Any one or more among the following symptoms: nausea, vomiting, diarrhea, gastric discomfort, loss of appetite.

Any one or more among respiratory diseases, including chronic obstructive pulmonary disease and asthma, diabetes mellitus, cardiac disease, chronic kidney disease, and malignancy.

§ Includes chronic obstructive pulmonary disease and asthma.

Includes ischemic heart disease, arrhythmia and heart failure.

With exclusion of the index patient and three cases of which the precise setting of contact is unidentified.

Table 2
Characteristics of superspreaders of Middle East respiratory syndrome coronavirus infection outbreak in the Republic of Korea, 2015.
Patient number 1 14 15 16 76
Infected no. of patients 28 85 6 23 11
Age (y) 68 35 35 41 75
Sex Male Male Male Male Female
Body mass index 27 30 24 24 19
Underlying disease Hypertension, asthma No No Familial adenomatous polyposis Diabetes mellitus, multiple myeloma
Exposed duration (d) 10 9 10 11 2
Exposed setting GW (27 cases)
OPD (1 case)
ER (78 cases)
GW (4 cases)
Other (3 cases)
GW (6 cases) GW (22 cases)
Other (1 case)
ER (4 cases)
GW (3 cases)
Other (4 cases)
Number of close contacts 626 594 304 277 805
Personal protective equipment No Intermittent No No No
Pneumonia Present Present Present Present Present
Cough Frequent Frequent Rare Frequent Rare
Prognosis Survived Survived Survived Survived Expired
Aerosol-generating procedure No No No No No

ER = emergency room; GW = general ward; OPD = outpatient department.

Exposed duration is defined as the period from symptom onset to the date of proper isolation.

Pneumonia detected from chest radiograph at the moment of investigation.

Table 3
Risk factors associated with in-hospital mortality in 186 patients with laboratory-confirmed Middle East respiratory syndrome coronavirus (MERS-CoV) infection, 2015.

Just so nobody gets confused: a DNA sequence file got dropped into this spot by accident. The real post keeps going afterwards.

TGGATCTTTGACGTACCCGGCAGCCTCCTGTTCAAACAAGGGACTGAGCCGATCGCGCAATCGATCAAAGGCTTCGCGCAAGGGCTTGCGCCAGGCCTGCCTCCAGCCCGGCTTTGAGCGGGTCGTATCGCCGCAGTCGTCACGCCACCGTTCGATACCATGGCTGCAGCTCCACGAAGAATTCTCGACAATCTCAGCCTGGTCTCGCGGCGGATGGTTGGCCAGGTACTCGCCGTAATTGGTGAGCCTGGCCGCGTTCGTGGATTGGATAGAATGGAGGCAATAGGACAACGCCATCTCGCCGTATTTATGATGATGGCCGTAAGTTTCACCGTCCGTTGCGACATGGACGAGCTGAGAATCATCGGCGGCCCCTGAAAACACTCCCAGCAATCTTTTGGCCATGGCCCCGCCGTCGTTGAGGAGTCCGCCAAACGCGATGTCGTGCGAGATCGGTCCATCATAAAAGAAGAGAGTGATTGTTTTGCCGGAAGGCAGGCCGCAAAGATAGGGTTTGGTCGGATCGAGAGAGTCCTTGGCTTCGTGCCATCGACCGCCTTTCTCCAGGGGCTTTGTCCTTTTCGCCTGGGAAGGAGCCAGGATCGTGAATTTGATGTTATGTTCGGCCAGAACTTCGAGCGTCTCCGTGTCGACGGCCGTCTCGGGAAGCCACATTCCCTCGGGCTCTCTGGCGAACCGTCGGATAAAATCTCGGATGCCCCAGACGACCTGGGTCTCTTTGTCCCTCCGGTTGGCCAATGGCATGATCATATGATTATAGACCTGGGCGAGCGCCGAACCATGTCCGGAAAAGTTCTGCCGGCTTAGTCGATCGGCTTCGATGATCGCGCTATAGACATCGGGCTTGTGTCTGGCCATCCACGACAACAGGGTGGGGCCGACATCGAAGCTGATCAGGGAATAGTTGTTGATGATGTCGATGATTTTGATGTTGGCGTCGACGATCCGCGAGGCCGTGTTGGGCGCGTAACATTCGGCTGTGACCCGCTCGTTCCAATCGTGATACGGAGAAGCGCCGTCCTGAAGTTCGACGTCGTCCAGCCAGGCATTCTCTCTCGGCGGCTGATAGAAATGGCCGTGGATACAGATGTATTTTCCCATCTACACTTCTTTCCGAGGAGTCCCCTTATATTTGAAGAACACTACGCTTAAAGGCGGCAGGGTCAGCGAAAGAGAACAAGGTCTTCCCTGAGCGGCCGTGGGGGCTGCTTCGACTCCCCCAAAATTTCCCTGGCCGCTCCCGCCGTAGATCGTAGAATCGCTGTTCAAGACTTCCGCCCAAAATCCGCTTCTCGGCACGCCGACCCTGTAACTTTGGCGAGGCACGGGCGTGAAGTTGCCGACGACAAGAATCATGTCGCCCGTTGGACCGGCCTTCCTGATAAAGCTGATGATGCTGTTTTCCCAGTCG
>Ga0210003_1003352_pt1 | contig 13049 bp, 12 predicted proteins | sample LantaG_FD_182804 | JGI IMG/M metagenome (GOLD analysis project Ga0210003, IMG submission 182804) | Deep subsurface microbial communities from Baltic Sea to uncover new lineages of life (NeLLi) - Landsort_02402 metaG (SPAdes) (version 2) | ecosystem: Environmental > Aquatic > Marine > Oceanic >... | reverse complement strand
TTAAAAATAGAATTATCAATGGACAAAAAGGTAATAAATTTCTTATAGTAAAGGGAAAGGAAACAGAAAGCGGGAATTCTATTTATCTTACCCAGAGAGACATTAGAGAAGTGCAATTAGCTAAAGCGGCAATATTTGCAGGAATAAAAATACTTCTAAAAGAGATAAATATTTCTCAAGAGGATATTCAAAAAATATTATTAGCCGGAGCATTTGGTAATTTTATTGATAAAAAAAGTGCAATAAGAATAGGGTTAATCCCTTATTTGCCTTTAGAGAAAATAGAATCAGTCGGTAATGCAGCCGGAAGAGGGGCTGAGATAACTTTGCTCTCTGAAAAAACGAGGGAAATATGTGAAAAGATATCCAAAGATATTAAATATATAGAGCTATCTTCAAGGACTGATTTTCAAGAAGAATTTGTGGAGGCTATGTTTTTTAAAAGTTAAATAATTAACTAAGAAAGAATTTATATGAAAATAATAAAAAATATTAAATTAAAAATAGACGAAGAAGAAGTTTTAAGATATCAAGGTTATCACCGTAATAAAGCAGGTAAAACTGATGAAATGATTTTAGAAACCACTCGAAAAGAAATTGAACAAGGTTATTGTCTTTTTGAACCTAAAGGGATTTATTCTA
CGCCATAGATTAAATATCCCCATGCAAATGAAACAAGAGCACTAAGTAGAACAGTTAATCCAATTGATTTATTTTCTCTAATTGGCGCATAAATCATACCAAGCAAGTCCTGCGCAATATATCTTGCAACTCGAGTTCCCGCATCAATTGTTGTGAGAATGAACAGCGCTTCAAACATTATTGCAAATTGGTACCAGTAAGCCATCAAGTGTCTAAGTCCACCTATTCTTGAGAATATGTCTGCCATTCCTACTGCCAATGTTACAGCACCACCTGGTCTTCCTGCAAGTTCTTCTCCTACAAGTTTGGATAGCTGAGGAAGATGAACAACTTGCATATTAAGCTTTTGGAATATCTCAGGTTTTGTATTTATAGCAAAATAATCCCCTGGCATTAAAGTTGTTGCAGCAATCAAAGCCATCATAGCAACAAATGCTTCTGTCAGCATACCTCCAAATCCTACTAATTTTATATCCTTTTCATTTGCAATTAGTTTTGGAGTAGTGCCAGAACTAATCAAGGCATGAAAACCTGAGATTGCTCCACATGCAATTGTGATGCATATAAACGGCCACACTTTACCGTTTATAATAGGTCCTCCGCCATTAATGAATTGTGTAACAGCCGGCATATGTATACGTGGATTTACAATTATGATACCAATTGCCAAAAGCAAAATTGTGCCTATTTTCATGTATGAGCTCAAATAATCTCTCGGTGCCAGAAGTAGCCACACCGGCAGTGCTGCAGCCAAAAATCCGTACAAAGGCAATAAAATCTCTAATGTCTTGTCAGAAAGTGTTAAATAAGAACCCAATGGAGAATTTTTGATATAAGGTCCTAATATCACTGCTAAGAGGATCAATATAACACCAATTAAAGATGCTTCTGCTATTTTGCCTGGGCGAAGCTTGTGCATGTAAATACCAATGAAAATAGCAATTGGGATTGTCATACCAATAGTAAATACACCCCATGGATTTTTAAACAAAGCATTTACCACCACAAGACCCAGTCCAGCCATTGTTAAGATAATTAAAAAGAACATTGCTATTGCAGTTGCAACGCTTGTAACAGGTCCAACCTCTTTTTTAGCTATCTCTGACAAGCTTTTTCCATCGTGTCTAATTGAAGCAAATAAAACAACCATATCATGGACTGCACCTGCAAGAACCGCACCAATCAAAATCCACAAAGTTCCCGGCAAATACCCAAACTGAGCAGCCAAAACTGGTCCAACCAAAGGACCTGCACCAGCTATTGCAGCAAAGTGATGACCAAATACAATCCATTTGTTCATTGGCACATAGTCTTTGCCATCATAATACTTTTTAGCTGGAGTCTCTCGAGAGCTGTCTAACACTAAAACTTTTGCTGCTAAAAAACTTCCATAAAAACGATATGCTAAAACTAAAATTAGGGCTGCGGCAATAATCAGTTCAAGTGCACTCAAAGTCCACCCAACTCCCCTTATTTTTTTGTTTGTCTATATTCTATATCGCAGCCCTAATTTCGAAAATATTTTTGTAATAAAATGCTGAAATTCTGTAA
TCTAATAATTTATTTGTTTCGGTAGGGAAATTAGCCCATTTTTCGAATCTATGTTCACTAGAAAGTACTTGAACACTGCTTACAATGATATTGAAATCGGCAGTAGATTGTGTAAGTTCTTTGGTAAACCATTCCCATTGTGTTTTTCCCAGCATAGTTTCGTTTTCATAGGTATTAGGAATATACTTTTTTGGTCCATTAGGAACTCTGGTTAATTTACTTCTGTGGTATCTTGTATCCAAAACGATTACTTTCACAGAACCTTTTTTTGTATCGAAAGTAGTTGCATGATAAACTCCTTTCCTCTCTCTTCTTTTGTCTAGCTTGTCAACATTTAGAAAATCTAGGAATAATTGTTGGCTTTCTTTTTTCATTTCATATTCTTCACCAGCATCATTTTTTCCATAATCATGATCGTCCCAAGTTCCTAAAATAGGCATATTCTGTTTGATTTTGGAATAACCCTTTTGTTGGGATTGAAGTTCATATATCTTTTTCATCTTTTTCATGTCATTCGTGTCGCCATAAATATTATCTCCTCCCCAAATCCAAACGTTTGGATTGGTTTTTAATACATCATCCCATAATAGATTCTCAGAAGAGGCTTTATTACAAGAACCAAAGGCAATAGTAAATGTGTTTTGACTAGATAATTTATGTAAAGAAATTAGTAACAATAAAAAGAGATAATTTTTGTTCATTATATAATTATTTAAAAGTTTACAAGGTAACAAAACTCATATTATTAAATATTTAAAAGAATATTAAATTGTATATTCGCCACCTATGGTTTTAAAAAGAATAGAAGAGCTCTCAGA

Variable Univariate logistic regression
Multivariate logistic regression
OR 95%CI p OR 95%CI p
Sex, male 1.44 0.67–3.11 0.434 1.56 0.62–3.91 0.33
Age, ≥ 65 y 7.67 3.45–17.04 <0.0001 4.86 1.90–12.45 0.001
Case classification, patient 3.17 1.47–6.83 0.003 0.82 0.27–2.50 0.73
Respiratory disease, 6.27 2.48–15.83 <0.0001 4.90 1.64–14.65 0.004
Diabetes mellitus 2.91 1.436–6.20 0.006 1.37 0.55–3.45 0.49
Cardiac disease 4.43 2.02–9.70 <0.0001 2.21 0.86–5.67 0.09
Chronic kidney disease 5.84 1.48–23.0 0.012 2.30 0.44–11.94 0.32
Malignancy 2.63 1.20–5.76 0.015 1.92 0.75–4.86 0.16

Multivariate analysis adjusted by gender, age, and underlying diseases.

CI = confidence interval; OR = odds ratio.

Includes chronic obstructive pulmonary disease and asthma.

Includes ischemic heart disease, dysrhythmia, and heart failure.

Figure & Data



    Citations to this article as recorded by  
    • CRISPR-Cas systems for diagnosing infectious diseases
      Anastasiya Kostyusheva, Sergey Brezgin, Yurii Babin, Irina Vasilyeva, Dieter Glebe, Dmitry Kostyushev, Vladimir Chulanov
      Methods.2022; 203: 431.     CrossRef
    • Prevention of Emerging Infections in Children
      Thanyawee Puthanakit, Suvaporn Anugulruengkitt, Watsamon Jantarabenjakul
      Pediatric Clinics of North America.2022; 69(1): 185.     CrossRef
    • Unresolved questions in the zoonotic transmission of MERS
      Malik Peiris, Stanley Perlman
      Current Opinion in Virology.2022; 52: 258.     CrossRef
    • New endemic and pandemic pathologies with interhuman airborne transmission through ear, nose and throat anatomical sites
      Francesco Di Gennaro, Nicola Petrosillo
      Acta Otorhinolaryngologica Italica.2022; 42(2 (Suppl.1): S5.     CrossRef
    • Associations of health-related quality of life with depression and stigma in MERS-CoV survivors during the recovery period
      So-Hyun Ahn, Jeong Lan Kim, So Hee Lee, Hye Yoon Park, Jung Jae Lee, Haewoo Lee